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I'm using Spring 3.1 and bootstrapping an application using the @Configuration and @ComponentScan attributes.

The actual start is done with

new AnnotationConfigApplicationContext(MyRootConfigurationClass.class);

This Configuration class is annotated with

@Configuration
@ComponentScan("com.my.package")
public class MyRootConfigurationClass

and this works fine. However I'd like to be more specific about the packages I scan so I tried.

@Configuration
@ComponentScan("com.my.package.first,com.my.package.second")
public class MyRootConfigurationClass

However this fails with errors telling me it can't find components specified using the @Component annotation.

What is the correct way to do what I'm after?

Thanks

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Two correct answers given at about the same time as far as I can tell. I'll give the accept to hage just because he has less points, but thank you both. –  Peter Wilkinson May 31 '12 at 1:26
    
Thank you, Peter :) –  hage May 31 '12 at 5:26

3 Answers 3

up vote 24 down vote accepted

@ComponentScan uses string array, like this:

@ComponentScan({"com.my.package.first","com.my.package.second"})

When you provide multiple package names in only one string, Spring interprets this as one package name, and thus can't find it.

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Provide your package name separately, it requires a String[] for package names.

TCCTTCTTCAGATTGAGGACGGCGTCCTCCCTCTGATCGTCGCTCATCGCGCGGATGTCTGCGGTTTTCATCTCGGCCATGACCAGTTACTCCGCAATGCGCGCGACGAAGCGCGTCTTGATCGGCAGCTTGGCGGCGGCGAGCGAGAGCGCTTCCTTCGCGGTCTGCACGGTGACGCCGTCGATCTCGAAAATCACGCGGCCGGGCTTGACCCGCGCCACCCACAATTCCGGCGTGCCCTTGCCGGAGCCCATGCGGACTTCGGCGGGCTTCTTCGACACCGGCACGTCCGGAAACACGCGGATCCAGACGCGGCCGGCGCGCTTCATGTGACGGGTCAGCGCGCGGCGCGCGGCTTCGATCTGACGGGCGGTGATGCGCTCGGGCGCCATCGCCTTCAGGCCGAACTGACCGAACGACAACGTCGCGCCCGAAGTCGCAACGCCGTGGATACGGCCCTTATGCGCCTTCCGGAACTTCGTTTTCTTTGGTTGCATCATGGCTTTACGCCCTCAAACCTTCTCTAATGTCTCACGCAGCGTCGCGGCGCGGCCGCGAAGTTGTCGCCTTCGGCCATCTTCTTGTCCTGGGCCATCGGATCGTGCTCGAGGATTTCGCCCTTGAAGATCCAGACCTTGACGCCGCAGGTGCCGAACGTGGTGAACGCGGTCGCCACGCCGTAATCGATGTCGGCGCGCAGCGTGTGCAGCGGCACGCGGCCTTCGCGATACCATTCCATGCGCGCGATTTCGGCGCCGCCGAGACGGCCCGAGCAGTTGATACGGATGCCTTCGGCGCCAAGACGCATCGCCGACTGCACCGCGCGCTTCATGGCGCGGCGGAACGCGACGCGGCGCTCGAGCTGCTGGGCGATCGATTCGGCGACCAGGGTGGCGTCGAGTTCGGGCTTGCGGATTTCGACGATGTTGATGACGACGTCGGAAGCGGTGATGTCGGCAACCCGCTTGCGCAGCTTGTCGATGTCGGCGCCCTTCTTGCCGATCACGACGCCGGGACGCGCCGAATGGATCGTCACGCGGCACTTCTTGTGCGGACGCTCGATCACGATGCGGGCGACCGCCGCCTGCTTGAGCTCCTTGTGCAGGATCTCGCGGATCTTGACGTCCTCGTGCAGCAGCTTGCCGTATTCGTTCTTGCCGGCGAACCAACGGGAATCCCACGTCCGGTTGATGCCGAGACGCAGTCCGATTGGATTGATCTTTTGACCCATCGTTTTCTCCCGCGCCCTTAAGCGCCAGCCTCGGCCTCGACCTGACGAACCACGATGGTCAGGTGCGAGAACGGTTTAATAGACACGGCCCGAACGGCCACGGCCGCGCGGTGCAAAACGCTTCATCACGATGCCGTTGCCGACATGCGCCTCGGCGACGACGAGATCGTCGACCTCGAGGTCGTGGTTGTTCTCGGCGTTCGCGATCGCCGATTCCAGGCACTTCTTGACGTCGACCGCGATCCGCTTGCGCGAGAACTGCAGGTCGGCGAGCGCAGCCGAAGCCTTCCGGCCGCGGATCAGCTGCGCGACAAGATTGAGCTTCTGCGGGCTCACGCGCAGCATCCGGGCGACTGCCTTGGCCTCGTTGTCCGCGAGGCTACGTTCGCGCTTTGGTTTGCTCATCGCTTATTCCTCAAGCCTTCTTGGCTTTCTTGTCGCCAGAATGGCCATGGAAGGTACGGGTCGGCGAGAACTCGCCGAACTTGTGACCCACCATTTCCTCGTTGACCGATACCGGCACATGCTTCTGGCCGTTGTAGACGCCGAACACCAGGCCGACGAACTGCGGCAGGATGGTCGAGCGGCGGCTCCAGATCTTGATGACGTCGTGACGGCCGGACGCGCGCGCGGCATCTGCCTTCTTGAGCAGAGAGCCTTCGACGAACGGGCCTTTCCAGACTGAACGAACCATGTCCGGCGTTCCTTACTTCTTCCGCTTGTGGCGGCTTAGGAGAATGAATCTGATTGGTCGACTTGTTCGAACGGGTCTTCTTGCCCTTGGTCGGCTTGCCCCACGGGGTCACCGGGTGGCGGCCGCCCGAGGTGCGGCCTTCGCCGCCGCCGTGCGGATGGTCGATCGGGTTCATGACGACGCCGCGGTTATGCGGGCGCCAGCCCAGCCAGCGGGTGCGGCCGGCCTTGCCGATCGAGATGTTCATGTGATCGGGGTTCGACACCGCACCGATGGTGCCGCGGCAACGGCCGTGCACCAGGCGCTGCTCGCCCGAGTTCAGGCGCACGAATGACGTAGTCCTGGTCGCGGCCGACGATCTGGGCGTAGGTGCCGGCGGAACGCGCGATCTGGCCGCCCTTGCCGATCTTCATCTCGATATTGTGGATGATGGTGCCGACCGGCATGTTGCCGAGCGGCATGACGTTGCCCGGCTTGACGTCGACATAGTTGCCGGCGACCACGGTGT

Instead of this:

@ComponentScan("com.my.package.first,com.my.package.second")

Use this:

@ComponentScan({"com.my.package.first","com.my.package.second"})
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There is another type-safe alternative to specifying a base-package location as a String. See the API here, but I've also illustrated below:

@ComponentScan(basePackageClasses = {ExampleController.class, ExampleModel.class, ExmapleView.class})

Using the basePackageClasses specifier with your class references will tell Spring to scan those packages (just like the mentioned alternatives), but this method is both type-safe and adds IDE support for future refactoring -- a huge plus in my book.

Reading from the API, Spring suggests creating a no-op marker class or interface in each package you wish to scan that serves no other purpose than to be used as a reference for/by this attribute.

IMO, I don't like the marker-classes (but then again, they are pretty much just like the package-info classes) but the type safety, IDE support, and drastically reducing the number of base packages needed to include for this scan is, with out a doubt, a far better option.

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